It is a short drive to The Station, my favorite diner. Maybe ten minutes. In the traveling this morning from home to diner, I have thought about labor unions, the good and bad of them. Enough to write an essay, for sure.
I have thought about church politics, at the large and small level, and how a need for power too often sways the church into something I do not think it was meant to be, just as likely to push people away as draw them in. Maybe in recent years, more likely. I could write a book on this one.
I thought about how much my little corner of Vermont has changed in the twelve years I have been here. You think little changes in bucolic rural towns and villages, but nothing could be further from the truth. Fully half the businesses I knew when I came here are gone. Some replaced. Some not. None of my neighbors are the same. Families I know have split asunder. I could write on this but it makes me sad.
I thought about the diner itself. After today it closes for two weeks because of a shortage of people. They need cooks and waitresses as some of theirs have gone to college, or taken jobs elsewhere. All summer has been a struggle for them to just stay open. It is not for a lack of business. Otherwise they are thriving. But when you don’t have people to do the work, the few of you in place just wear out after a while. I am hoping they make it long term, but I have my worries. All the news articles on this in the paper, but few really show the exhaustion and valiant efforts people are making to keep our services going. I’ve read all the articles on the whys, from both sides of the political fences, but watching it close hand, here and in other small businesses in the area, is heartbreaking.
I thought about mental health, and all the people around me struggling, and how a modest change in how we treat it, as individuals and in the health insurance industry, would pay unbelievable dividends. Not just for the people I know personally, but on a national level.
I thought about what my sermon topic might be next Sunday. About work around the house I need to do. About a painting I would like to try. About how the love of power and greed mess up everything.
All in about ten minutes. I was thinking about greed when I got here. Another few minutes and I would have written an essay in my head on that one too.
It’s no wonder I need to write when I sit down here. Too much in my head in the mornings. This morning at least, they were larger topics. Just as often they are deeply personal ones. Spawned by my own struggles or the struggles of people nearest to me. Emotional and I process emotions slowly. That’s what I do here most often, just empty myself. There is never a shortage of things to write about. The hard part is the choosing.
Yesterday was a delight. After church, the woman I love and I drove to Cooperstown, NY, not to see the Baseball Hall of Fame, but to visit a small Farmer’s museum just outside the town.
They have moved buildings from all over New York State to create a 19th century farming town. There are people to show you the crafts or talk about the buildings. It was one of the few museums open without having to make reservations weeks ahead of time, and because it was so spread out, it seemed like a safeish place to spend some time, and have a bit of pre-Covid normalcy.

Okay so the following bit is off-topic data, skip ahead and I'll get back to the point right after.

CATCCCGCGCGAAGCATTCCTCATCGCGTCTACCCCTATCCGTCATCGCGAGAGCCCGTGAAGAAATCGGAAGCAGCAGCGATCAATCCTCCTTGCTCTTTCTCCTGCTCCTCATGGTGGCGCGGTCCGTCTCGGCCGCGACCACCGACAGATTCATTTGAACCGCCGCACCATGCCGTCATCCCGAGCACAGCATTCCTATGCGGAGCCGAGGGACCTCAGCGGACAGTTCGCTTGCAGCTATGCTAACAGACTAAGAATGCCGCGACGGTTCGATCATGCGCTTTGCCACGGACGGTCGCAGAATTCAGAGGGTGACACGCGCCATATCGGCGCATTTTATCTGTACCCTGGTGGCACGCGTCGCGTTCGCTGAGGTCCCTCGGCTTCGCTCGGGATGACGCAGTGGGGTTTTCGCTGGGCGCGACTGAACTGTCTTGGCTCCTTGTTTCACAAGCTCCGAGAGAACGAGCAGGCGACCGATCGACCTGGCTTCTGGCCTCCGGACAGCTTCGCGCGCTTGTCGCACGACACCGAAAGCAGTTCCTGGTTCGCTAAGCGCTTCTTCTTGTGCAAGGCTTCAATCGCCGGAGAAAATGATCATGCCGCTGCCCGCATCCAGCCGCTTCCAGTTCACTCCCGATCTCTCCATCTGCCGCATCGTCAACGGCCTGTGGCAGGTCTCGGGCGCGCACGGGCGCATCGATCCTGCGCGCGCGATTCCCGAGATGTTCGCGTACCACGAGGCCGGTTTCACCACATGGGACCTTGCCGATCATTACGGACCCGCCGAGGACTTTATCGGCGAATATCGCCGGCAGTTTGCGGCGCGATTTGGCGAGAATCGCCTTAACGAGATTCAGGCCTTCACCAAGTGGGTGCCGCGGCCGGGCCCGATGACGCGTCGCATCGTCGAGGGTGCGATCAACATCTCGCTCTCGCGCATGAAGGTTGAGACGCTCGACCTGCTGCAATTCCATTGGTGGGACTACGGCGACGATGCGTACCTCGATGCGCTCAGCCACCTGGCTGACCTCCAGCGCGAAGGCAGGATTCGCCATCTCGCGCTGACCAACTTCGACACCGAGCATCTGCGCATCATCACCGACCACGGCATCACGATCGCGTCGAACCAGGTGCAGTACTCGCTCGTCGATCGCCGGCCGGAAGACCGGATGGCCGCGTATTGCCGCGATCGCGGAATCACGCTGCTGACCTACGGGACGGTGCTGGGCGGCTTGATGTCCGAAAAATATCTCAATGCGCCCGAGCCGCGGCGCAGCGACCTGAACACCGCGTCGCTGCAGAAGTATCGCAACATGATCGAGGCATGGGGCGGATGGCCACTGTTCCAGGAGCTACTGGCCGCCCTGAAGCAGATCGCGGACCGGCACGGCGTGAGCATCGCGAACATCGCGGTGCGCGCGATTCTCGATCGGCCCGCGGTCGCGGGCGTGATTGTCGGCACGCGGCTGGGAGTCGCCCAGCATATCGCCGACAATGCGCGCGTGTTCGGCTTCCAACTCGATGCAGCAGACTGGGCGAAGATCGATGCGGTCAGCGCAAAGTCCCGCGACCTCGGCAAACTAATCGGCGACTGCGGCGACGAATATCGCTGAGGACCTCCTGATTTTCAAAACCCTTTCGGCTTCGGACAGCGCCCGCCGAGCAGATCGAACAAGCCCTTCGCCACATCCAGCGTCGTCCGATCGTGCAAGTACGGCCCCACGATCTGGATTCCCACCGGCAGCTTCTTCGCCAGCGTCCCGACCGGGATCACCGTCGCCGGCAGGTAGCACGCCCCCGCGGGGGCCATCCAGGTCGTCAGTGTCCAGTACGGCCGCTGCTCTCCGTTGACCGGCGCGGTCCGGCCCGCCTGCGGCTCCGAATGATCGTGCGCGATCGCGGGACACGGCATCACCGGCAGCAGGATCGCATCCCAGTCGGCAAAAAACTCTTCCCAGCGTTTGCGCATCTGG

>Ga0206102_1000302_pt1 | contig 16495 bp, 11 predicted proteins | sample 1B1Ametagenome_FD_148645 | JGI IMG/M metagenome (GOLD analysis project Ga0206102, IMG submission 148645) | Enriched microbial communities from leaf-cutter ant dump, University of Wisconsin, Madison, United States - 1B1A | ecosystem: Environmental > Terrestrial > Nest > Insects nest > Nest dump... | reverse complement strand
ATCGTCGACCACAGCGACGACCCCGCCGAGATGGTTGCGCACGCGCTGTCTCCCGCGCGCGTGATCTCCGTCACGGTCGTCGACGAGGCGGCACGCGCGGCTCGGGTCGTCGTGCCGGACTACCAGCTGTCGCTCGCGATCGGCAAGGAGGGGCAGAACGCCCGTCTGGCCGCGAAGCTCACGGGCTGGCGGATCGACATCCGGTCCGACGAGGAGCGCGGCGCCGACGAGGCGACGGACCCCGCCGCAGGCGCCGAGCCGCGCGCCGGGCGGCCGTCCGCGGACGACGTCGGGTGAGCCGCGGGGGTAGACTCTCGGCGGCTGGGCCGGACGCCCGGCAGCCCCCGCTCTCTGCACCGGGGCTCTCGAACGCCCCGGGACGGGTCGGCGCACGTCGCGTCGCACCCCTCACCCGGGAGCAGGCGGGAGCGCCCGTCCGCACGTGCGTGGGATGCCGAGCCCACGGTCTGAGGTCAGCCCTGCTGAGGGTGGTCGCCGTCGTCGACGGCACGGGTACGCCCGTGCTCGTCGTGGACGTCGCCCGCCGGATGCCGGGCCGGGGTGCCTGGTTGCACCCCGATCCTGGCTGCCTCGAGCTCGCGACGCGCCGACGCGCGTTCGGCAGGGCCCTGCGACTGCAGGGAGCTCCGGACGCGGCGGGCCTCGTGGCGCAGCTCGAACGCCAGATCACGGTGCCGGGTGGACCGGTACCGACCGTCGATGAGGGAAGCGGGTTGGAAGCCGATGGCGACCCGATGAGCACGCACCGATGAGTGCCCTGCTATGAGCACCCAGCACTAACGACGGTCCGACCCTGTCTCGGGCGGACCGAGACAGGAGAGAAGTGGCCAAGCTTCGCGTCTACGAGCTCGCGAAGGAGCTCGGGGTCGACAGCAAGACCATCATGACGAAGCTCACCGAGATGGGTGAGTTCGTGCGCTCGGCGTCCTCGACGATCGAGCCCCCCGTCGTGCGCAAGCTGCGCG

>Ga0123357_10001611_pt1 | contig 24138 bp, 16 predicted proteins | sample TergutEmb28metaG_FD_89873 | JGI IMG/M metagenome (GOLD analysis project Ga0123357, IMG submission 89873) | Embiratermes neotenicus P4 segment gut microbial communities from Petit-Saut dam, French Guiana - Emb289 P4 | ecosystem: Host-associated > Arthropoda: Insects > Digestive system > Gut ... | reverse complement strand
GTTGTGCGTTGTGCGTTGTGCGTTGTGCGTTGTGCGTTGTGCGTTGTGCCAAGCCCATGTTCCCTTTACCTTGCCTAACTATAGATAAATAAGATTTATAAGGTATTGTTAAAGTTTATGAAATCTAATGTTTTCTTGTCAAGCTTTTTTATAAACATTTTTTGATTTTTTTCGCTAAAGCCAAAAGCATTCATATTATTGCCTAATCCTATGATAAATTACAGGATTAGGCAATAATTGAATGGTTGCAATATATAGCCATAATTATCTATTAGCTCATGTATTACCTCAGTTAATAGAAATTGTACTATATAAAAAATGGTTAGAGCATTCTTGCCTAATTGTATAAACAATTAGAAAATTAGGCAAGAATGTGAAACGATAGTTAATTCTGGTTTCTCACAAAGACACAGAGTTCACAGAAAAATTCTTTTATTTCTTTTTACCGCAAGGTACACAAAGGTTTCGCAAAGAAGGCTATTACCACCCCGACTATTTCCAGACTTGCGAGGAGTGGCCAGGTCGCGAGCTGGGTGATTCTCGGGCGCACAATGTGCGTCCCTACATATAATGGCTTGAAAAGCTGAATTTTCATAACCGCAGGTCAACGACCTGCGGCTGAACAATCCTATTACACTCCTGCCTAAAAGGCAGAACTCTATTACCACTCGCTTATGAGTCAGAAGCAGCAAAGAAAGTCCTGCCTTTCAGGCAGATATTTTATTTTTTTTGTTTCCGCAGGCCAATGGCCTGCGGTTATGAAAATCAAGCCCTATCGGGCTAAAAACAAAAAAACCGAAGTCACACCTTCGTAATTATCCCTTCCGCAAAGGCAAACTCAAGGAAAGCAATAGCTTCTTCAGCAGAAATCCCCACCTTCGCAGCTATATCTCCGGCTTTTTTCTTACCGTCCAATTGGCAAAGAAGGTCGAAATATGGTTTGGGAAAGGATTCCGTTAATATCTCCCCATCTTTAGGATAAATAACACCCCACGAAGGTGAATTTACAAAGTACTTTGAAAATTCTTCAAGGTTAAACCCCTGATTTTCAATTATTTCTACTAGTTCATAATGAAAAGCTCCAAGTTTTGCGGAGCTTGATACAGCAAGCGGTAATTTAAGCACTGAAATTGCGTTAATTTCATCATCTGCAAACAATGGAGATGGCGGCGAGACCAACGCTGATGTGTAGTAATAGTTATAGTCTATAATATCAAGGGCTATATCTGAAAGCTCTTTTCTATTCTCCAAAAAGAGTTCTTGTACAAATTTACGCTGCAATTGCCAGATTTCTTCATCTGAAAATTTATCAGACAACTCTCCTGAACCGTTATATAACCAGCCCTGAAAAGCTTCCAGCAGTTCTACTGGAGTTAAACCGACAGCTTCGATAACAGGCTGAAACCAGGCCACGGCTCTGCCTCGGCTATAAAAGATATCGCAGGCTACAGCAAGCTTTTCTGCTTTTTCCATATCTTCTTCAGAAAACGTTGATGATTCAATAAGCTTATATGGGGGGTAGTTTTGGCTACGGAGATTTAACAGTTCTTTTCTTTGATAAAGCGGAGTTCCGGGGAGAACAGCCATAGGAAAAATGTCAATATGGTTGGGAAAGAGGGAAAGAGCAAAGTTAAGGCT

Hardly anyone was there, which not only made it a safe place to visit, but also fit my need for peace wonderfully.
It was a good day. A quiet day. I took hundreds of pictures. Most of them of details. Small things. Like the one that is at the beginning of this blog entry.
I have learned that I tend to take pictures of what is going on inside of me, not about what’s there. If I am feeling expansive, the photographs will reflect that expansiveness. Landscapes. Broad vistas. Farms and fields. If I am dark, I photograph dark spaces. And when I am feeling a need to focus, I do as I did yesterday, take pictures of the details. The small things. Any of the three can be in the same location where I am clicking my camera, but the camera will tell the tale of what’s happening inside. I can go to the same place time after time, and the pictures I take will be radically different, depending on my soul that day.
So the poems over the next few days will likely reflect smallness. Details. A need to focus in a world that despite the lowering of rhetoric, is diverse, troubled and struggling. And people I love who are also diverse, troubled and struggling. Sometimes it soo much, and I need focus.
“Be still,” the bible tells us (Psalm 46:10) “and know I am God.”
God, in any form you might honor him, whatever religion you embrace, is grand and glorious and so all encompassing that he, like the world we live in, can be overwhelming. Add that to a world that is also overwhelming and , well you know. It can be overwhelming.
But God is also a god of details. Of the small things. A bee in the flower. A feather on the ground. A detail of craftmanship. Even a good cup of coffee, which I am sipping right now, as my mind empties, and I become ready, at last, to write. There is a wisdom in stopping and savoring the details and it is for our mental/emotional/spiritual health as much as anything. A peculiar kind of worship that has the power to heal.
Be well. Travel wisely.